How To Clean An Oven Naturally

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If your oven has started smoking, or it’s not cooking evenly, you’ll want to know how to clean an oven. Dirty ovens are fire hazards!

Yes, it takes a little effort, but not as much as you think. Unfortunately, commercial oven cleaners are highly toxic: they’re deadly if ingested, but even breathing their fumes can cause severe respiratory problems.

How To Clean A Self-Cleaning Oven

If you’re lucky enough to have a self-cleaning oven, cleaning yours is easy: wipe up any large spills on the oven floor, remove the racks, and start the self-cleaning cycle.

Before you do, make sure to remove any kitchen towels you have hanging on the oven door, and that nothing paper or plastic is touching the oven’s exterior. Those cleaning cycles get hot!

Cleaning Your Oven Naturally

For the rest of us, knowing how to clean an oven involves a few more steps. They’re not complicated and, with a little time and effort, you can get your oven sparkling clean again.

How to Clean an Oven Naturally

You will need:

  • A bowl
  • A large box of baking soda
  • Water
  • Clean cloths
  • A spray bottle
  • White vinegar

Directions:

1. Clean the racks first. Remove your oven racks and wash them in hot, soapy water in the sink. To get rid of baked-on grease, dip the corner of a damp washcloth in the baking soda and use it to scrub the grease stains.

2. Wipe up large spills. Use a clean, wet cloth to wipe up those foamy black blobs on your oven’s floor. Doing a good job getting rid of the burned food bits will make the next steps much more manageable. If you need to scrape, use a silicone or wood spatula to pry up the mess — not metal.

3. Make a scouring paste. Pour a cup or so of the baking soda into the bowl, then add enough water to make a paste. While you don’t want it chunky or crusty, it’s essential that it isn’t too runny or it will just slide down your oven walls.

4. Paint your oven with the paste. Using a clean rag, wipe the mixture all over your oven’s interior. Think of this step as “painting” — you want to cover every inch of the oven’s ceiling, walls, floor, and door (but not the heating element). Repeat the “painting” until you have a uniform layer.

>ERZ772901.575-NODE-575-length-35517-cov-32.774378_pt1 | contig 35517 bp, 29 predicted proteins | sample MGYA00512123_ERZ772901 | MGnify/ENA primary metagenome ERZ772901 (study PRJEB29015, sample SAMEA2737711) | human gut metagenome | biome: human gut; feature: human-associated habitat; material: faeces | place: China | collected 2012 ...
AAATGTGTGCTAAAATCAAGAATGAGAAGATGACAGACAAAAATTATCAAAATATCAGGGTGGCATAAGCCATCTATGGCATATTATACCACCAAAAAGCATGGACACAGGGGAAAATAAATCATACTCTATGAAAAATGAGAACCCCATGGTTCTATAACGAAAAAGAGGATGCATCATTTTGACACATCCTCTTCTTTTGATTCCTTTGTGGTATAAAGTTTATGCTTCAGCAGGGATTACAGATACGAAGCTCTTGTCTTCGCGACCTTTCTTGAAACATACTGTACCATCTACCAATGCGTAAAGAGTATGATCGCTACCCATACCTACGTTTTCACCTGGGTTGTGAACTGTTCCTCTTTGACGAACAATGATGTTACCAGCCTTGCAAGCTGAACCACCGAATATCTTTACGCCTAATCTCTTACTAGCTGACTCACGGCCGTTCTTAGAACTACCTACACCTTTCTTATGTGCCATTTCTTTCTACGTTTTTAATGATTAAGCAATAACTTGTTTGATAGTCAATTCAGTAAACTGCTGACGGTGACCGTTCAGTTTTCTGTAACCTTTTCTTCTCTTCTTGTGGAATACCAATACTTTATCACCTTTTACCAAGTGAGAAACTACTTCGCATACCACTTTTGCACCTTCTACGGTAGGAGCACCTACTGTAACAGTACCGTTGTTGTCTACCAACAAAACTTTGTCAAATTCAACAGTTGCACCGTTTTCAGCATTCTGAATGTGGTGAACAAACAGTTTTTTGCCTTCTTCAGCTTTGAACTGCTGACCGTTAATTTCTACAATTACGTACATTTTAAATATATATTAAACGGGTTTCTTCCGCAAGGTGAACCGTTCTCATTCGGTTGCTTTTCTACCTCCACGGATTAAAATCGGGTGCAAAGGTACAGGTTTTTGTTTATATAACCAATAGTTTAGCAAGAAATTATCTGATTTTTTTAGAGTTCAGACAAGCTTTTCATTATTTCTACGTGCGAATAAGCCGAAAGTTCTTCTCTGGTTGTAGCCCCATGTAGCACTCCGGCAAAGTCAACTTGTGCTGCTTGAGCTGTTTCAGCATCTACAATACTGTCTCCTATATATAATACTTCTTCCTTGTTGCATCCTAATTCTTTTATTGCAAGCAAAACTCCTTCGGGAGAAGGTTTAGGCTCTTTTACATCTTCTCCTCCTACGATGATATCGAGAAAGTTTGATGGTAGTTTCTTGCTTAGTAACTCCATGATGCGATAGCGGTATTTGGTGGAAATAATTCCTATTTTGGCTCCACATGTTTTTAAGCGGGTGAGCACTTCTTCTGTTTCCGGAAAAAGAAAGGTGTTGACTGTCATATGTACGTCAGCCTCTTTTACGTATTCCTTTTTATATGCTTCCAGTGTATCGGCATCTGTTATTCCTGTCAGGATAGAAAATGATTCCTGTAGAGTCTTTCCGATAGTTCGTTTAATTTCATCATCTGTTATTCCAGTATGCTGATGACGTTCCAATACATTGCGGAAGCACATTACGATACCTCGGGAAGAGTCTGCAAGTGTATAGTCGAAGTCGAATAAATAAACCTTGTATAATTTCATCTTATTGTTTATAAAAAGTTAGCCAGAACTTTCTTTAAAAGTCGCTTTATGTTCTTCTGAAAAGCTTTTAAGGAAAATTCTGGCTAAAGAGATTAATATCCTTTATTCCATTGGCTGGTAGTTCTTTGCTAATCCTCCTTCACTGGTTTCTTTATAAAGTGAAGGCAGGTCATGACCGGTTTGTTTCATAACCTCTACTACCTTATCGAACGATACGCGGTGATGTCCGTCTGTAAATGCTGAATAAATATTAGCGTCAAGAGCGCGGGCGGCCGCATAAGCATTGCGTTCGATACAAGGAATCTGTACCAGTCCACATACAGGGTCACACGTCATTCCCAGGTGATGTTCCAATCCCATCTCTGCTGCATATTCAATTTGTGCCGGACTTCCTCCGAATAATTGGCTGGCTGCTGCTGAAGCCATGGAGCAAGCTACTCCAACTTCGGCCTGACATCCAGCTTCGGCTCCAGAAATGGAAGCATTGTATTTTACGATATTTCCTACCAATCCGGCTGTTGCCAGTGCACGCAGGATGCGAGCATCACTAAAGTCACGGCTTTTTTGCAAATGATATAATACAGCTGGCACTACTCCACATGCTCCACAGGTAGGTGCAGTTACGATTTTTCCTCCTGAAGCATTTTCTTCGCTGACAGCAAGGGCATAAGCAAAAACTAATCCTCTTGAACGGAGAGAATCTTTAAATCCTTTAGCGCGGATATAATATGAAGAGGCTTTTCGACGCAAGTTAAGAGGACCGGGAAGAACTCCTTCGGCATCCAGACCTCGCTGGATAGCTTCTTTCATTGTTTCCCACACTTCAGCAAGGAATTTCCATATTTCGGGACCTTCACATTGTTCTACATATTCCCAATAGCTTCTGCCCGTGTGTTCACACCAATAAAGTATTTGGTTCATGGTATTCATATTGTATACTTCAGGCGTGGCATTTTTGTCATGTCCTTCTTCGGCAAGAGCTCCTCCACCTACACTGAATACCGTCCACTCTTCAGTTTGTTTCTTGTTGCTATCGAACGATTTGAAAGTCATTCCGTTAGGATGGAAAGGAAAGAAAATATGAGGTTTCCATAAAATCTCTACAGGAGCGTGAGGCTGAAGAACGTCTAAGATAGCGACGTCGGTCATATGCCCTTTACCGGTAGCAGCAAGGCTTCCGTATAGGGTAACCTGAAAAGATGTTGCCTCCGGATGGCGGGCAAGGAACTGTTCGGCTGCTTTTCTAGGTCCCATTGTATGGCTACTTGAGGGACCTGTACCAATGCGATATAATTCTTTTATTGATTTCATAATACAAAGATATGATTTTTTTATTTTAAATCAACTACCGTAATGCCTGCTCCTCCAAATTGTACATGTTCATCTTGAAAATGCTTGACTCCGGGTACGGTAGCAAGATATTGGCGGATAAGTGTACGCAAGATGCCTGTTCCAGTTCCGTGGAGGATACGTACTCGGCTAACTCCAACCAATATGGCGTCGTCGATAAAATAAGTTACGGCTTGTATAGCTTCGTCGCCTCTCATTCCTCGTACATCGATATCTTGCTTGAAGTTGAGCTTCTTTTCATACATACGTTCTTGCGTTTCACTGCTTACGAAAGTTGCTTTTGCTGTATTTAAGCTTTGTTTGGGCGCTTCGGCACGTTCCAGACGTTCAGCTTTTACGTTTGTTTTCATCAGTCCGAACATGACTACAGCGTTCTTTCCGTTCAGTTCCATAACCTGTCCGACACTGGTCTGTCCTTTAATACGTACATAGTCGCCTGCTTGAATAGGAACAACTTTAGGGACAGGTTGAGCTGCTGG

5. Wait overnight. Close the oven door and let the baking soda paste sit at least four hours, preferably overnight.

6. Start wiping. The baking soda paste will have dried, so you need to dip a clean rag in hot water and start rubbing it away. It’s not a bad idea to keep a bucket of warm water nearby to do this. Get up as much of the baking soda paste as possible, but don’t panic if you can’t get it all — the next step will.

7. Spray and wipe. Combine equal parts warm water and warm white vinegar in a spray bottle, then mist this mixture all over your oven’s interior. It will fizz and foam where it hits any remaining baking soda, and you’ll now be able to wipe those areas clean with a warm, damp rag.

8. Wipe one more time. Use a fresh wet cloth to once again go over your oven’s interior. Return the racks to place, and you’re done!

How to Keep Your Oven Clean

• Put a baking sheet on the rack below things that are likely to drip (e.g., pizzas, fruit pies, full casseroles).

• Sprinkle table salt right away on fresh spills to absorb them, then wipe the mess away when the oven is cool.

• NEVER line the floor of your oven with aluminum foil! It can fuse to the floor of the oven, warp the oven, and cause fires. It also voids your warranty.

Now that you know how to clean an oven, why not clean your stove top and range hood filter while you’re at it?

Pin How to Clean an Oven Naturally

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4 Comments

  1. Hi Katie, your website is fab. Thank you so much for helping me get my space clean and keep it that way. I thought I’d let you know one of my Nan’s cleaning tips for ovens shelves. biological washing powder. Put a scoop in the bath with enough water to cover them and a towel underneath to protect the bath. Whilst I don’t use bio on my skin I keep a cheap small box for just this purpose. Do them after dinner. The enzymes literally eat through the grease overnight then just wipe clean the following morning and rinse. ?

    1. Katie Berry says:

      Thank you for sharing that, Bekki! Our Nans know so many wonderful tricks we’ve yet to discover. Yours sounds like a treasure. 🙂

      For U.S. readers who don’t know what “biologic washing powder” is, Persil is now available widely in the States and works beautifully. Oxiclean does, too.

  2. Hi Katie, what do commercial kitchens do that have huge industrial ovens or grills? Don’t they almost have to use the heavy duty chemical aerosol oven cleaners (i.e. Easy Off Professional) due to severity of stains and grease? I might be volunteering to clean a big oven like this soon so wondering if it will be ok if I wear all the PPE of long gloves, goggles, respiratory mask, and so on.
    Thanks.

    1. Katie Berry says:

      I really don’t know the answer to that, W. My guess is that, yes, they probably use an industrial or commercial-strength cleaner.

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